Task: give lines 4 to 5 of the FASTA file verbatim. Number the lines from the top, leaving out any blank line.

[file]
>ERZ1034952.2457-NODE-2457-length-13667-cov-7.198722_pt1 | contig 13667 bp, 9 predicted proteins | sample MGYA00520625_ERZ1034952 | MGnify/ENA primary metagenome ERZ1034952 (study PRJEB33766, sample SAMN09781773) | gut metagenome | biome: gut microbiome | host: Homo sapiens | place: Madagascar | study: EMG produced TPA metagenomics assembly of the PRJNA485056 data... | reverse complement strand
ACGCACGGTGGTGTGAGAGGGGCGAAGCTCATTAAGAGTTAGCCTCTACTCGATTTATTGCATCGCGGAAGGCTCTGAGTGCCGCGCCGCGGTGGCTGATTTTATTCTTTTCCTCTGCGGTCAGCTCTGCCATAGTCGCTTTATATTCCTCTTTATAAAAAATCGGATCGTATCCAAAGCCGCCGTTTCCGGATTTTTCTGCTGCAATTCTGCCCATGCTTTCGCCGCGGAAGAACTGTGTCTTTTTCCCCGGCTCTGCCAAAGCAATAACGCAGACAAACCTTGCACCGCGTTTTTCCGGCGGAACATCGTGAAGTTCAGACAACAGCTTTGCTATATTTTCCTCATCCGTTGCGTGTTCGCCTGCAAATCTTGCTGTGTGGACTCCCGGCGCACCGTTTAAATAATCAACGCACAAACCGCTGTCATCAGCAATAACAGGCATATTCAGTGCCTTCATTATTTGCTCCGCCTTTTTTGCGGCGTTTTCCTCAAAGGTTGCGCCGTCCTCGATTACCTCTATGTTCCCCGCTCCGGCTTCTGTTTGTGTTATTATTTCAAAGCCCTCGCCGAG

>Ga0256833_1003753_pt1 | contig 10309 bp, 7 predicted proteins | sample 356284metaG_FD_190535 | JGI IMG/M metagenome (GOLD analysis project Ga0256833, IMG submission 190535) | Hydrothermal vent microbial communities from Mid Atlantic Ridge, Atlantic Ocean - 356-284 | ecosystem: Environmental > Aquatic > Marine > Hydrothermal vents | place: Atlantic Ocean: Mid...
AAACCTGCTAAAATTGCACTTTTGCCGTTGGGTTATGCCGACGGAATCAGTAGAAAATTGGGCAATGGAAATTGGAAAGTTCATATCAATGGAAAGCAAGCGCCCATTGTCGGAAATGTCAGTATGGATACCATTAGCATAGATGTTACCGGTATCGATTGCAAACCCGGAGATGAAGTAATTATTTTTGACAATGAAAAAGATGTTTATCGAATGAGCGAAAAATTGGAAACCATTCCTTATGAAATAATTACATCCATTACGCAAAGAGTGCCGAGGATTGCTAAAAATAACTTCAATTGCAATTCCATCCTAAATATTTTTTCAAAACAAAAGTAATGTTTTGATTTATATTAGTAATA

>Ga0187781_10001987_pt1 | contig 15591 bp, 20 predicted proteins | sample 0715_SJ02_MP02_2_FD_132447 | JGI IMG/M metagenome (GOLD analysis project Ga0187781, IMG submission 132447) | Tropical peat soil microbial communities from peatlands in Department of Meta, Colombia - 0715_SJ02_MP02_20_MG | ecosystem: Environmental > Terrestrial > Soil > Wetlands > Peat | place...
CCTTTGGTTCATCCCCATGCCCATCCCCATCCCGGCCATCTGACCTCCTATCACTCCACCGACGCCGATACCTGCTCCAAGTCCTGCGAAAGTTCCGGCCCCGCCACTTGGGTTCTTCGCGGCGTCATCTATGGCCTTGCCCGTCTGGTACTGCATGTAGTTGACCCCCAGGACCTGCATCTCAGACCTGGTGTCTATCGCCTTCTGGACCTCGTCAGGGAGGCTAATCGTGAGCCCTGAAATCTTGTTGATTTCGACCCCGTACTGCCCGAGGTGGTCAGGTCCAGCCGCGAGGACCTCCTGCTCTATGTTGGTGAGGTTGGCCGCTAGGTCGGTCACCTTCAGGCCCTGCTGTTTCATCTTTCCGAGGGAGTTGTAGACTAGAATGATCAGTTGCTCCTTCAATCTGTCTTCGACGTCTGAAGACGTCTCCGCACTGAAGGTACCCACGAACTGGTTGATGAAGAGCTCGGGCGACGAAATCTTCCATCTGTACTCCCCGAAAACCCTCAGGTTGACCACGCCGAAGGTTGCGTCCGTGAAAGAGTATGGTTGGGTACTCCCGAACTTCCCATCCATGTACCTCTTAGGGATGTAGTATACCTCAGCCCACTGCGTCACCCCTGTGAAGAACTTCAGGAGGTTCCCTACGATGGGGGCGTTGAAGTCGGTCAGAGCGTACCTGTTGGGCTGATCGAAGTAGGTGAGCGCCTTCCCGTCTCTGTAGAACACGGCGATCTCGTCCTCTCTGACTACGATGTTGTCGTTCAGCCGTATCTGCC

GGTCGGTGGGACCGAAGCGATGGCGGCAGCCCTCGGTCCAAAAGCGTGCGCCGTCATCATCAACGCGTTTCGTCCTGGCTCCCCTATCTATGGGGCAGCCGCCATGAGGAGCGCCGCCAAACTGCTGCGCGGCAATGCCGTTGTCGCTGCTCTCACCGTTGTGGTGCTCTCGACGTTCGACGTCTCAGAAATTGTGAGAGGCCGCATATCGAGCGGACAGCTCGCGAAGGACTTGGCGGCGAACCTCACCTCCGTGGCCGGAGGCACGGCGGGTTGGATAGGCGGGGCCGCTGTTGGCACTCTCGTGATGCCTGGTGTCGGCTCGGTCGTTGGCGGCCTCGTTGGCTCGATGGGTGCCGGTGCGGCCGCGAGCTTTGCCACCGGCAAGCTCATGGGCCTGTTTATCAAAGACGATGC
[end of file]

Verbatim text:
AAACCTGCTAAAATTGCACTTTTGCCGTTGGGTTATGCCGACGGAATCAGTAGAAAATTGGGCAATGGAAATTGGAAAGTTCATATCAATGGAAAGCAAGCGCCCATTGTCGGAAATGTCAGTATGGATACCATTAGCATAGATGTTACCGGTATCGATTGCAAACCCGGAGATGAAGTAATTATTTTTGACAATGAAAAAGATGTTTATCGAATGAGCGAAAAATTGGAAACCATTCCTTATGAAATAATTACATCCATTACGCAAAGAGTGCCGAGGATTGCTAAAAATAACTTCAATTGCAATTCCATCCTAAATATTTTTTCAAAACAAAAGTAATGTTTTGATTTATATTAGTAATA

>Ga0187781_10001987_pt1 | contig 15591 bp, 20 predicted proteins | sample 0715_SJ02_MP02_2_FD_132447 | JGI IMG/M metagenome (GOLD analysis project Ga0187781, IMG submission 132447) | Tropical peat soil microbial communities from peatlands in Department of Meta, Colombia - 0715_SJ02_MP02_20_MG | ecosystem: Environmental > Terrestrial > Soil > Wetlands > Peat | place...